403 Forbidden

Nine Moons » Blog Archive : Dear Utah » Dear Utah

Dear Utah

Christian J - March 18, 2009

Dear Utah*,

You and I have had a rocky relationship. Its time we found some reconciliation.

As a child, you were all I knew. Our family didn’t have a lot of money, but I had no idea – partly because of you. My summers were spent riding my bike up and down your hills. In the winter we would go sledding in the powdery snow of the schoolyard. Every Monday night we would walk to Dan’s grocery store for 25-cent ice cream cones. My neighborhood was fairly close knit – I used to roam the streets without a trace of fear. Maybe it was the mountains that made me feel safe, I don’t know for sure. It was a good childhood – I don’t regret spending it with you.

When I left you for Virginia, I admit, I cried. But when we drove back to see you two years later, things weren’t the same – and never would be. In VA, things started out rough. No more Christmas-morning drives to my Grandparents in Idaho. We didn’t walk to church anymore and it took me a while to get used to the humidity. In 6th grade, I was the only one who had never sipped alcohol (allegedly) – including a fellow Mormon.

But things turned around quickly. During the holidays, we spent time with good friends. Being different in school started to have some benefits (comradery). And lets face it, green has always been a prettier color than brown. Over the years, my indifference toward you developed into outright anger. You turned out to be close-minded in a lot of ways – and you didn’t even know it! Soon I began to resent visiting you. We sacrificed a lot to visit you but you took it for granted. “I’M UTAH!” – you would say, having no idea that there was a whole world out there.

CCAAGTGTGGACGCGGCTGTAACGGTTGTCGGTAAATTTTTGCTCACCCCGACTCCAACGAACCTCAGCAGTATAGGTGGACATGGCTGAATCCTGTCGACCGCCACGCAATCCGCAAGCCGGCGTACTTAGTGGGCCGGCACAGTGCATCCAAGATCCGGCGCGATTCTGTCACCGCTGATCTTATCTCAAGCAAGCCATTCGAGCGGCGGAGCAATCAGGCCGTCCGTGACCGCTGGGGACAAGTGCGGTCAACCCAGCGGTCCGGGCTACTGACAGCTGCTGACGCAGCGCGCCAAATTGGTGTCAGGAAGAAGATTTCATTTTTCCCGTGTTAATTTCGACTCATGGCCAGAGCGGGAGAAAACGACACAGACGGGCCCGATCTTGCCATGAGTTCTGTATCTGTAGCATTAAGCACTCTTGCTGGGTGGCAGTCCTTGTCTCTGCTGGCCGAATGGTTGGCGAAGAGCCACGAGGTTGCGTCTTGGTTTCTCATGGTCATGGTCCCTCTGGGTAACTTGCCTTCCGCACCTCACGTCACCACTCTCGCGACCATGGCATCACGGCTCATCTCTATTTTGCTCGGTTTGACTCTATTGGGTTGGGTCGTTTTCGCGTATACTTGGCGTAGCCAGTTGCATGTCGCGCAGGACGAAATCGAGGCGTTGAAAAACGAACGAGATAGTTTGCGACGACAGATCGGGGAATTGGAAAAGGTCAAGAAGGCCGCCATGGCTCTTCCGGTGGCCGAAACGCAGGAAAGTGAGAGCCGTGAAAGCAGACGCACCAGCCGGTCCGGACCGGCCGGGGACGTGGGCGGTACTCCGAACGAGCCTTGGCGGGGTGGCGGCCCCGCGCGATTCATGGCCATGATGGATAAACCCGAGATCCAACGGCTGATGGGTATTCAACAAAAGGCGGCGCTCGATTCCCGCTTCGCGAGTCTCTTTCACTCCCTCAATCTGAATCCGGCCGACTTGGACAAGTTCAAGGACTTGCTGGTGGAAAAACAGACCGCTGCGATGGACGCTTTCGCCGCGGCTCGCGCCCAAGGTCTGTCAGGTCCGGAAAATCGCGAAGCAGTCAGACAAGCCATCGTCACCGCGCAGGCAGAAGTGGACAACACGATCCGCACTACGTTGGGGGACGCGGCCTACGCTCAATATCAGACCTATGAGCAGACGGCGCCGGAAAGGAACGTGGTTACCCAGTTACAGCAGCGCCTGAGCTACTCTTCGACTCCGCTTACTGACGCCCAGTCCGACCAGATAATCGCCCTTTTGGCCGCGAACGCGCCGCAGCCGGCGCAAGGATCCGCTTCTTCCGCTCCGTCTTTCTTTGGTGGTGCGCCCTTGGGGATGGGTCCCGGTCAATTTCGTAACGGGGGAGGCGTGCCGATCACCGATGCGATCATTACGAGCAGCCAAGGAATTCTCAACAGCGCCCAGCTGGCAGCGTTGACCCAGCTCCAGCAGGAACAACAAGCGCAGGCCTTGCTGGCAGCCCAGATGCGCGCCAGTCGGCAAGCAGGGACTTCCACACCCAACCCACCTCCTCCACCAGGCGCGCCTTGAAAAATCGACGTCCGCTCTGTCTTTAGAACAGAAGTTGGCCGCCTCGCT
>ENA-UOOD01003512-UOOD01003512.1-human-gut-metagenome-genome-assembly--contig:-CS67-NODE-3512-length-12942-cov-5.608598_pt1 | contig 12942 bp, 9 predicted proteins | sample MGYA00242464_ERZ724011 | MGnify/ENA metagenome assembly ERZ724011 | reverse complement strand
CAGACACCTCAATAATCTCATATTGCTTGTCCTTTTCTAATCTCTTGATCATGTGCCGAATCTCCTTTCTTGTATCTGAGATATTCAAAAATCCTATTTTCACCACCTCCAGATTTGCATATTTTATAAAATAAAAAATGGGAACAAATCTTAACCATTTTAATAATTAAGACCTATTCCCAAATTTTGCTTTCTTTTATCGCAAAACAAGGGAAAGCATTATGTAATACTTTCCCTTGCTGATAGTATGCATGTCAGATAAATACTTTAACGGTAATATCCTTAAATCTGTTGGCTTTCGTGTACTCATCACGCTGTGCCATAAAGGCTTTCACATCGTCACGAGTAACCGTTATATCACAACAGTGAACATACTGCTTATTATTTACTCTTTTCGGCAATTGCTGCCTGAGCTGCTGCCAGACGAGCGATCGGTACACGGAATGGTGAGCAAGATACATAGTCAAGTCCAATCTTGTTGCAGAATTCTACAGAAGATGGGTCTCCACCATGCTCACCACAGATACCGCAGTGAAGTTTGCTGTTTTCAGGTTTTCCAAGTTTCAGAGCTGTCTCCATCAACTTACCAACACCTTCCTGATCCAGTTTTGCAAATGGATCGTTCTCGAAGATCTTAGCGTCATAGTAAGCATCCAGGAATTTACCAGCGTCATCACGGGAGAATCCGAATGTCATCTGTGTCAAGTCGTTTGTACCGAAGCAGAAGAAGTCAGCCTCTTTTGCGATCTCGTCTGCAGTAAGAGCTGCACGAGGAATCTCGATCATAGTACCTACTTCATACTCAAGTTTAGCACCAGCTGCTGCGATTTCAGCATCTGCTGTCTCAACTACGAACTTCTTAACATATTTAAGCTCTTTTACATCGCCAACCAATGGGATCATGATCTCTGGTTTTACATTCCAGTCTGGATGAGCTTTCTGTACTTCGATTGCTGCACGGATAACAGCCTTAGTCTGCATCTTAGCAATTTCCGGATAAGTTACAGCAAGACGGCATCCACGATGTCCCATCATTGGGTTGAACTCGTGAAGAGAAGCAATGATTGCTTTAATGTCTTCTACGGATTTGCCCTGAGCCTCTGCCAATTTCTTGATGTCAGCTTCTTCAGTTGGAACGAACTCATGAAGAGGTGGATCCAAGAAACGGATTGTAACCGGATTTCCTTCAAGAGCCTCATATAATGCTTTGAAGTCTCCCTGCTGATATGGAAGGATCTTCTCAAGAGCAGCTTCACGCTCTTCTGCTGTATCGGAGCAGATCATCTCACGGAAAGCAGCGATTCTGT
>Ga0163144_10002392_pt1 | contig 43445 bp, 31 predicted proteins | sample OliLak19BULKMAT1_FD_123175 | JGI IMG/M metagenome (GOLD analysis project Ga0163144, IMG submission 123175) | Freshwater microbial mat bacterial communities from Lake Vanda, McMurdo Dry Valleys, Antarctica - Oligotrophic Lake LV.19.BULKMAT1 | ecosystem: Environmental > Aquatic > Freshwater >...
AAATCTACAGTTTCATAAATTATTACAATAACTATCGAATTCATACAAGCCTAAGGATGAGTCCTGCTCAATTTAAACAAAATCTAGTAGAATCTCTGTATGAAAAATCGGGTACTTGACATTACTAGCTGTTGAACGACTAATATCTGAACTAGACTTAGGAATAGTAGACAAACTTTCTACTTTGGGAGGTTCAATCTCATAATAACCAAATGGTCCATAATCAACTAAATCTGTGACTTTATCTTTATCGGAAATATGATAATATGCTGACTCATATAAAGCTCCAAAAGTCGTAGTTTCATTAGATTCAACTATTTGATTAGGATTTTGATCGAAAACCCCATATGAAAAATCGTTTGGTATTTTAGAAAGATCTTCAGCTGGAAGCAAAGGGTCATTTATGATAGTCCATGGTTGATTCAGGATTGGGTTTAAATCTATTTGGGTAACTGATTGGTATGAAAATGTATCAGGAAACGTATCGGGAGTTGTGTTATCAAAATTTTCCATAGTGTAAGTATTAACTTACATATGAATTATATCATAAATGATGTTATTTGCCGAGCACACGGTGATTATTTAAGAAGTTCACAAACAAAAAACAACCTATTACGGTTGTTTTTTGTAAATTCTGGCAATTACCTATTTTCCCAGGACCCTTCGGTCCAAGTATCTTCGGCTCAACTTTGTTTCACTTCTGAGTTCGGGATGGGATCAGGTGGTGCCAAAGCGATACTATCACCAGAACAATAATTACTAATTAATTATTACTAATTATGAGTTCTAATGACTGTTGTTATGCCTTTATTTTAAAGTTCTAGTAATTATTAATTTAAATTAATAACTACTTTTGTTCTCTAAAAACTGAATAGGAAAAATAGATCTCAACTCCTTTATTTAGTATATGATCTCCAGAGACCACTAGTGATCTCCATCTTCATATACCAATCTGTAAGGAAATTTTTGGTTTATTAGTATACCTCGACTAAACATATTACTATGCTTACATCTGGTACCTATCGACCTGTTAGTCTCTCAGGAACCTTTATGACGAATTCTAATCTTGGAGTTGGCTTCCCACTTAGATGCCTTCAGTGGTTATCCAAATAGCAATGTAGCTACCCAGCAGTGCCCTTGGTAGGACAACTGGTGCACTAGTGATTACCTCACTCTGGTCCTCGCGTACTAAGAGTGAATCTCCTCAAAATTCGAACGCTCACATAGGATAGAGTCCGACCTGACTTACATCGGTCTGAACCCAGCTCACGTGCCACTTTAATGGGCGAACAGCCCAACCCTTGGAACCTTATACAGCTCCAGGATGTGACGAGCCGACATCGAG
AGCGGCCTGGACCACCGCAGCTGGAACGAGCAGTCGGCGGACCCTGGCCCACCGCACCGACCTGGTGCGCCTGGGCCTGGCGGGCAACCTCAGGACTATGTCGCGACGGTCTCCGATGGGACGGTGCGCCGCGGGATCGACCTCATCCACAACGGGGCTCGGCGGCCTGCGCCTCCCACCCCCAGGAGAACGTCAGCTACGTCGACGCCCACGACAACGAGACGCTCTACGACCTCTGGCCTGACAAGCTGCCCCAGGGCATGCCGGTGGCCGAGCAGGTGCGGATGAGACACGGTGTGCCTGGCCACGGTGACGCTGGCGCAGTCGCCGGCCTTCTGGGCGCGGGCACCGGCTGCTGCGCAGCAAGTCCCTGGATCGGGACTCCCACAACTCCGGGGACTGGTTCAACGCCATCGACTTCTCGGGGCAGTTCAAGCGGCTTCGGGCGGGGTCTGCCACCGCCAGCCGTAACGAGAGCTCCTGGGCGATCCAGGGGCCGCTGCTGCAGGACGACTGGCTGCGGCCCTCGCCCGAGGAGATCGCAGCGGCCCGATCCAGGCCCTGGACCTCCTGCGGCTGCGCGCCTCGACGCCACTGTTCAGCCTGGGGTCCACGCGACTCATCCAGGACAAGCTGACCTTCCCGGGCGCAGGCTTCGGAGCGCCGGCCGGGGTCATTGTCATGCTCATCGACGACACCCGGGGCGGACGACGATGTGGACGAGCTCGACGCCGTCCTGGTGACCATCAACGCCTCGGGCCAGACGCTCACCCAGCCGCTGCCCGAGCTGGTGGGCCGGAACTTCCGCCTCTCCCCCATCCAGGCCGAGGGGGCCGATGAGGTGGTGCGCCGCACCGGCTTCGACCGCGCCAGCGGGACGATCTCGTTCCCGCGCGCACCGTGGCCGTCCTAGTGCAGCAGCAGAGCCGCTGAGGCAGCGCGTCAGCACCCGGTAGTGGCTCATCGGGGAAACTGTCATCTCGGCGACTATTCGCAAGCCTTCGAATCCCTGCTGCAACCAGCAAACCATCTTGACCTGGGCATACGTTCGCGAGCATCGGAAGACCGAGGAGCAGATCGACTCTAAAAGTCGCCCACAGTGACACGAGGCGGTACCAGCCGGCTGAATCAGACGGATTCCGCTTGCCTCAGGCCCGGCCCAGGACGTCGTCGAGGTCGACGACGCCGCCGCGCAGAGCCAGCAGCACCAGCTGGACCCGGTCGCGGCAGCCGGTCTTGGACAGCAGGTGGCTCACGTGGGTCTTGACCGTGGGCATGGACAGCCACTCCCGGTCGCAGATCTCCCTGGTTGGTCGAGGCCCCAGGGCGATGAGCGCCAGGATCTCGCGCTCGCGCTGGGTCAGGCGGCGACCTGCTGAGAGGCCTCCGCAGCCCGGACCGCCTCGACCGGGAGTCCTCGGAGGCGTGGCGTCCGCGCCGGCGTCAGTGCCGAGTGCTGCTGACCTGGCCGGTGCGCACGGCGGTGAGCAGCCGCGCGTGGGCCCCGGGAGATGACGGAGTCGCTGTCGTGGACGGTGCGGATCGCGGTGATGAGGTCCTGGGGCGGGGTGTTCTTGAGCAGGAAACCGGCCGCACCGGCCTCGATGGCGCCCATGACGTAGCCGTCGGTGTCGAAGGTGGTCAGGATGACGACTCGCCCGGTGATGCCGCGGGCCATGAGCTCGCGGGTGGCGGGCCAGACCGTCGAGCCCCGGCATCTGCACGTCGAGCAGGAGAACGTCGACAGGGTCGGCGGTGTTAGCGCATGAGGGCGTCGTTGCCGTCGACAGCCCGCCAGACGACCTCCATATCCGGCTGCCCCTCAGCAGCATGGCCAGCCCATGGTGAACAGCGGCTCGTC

My feelings, I admit, turned into snobbery. I’d make jokes at your expense – I would mock your accent. I would clap triumphantly when my church leaders would deride you. It would seem to be some sort of a sick joke when I was called back to you for 2-years. That’s when things became complicated. I met some people that loved you and I learned to love them. I met some people who had nothing but you – and they were so proud. Unfortunately I met a bunch of other people too – and they freaked me out. They loved you too, but for the same reasons I used to hate you. Those old feelings started to come back to me.

Today we stand at a crossroads. I don’t want to go on avoiding you. Sure, I don’t ever want to be with you again – but I shouldn’t expect others to feel the same way. Many people love to be with you – and that’s great, even beautiful. You have so much to offer. You are truly one of the most unique places in the world. I don’t want to be ashamed that I knew you once – you’re part of who I am. Let’s celebrate our differences and admit that we’ve both come a long way. So, whattaya say? Can you forgive me?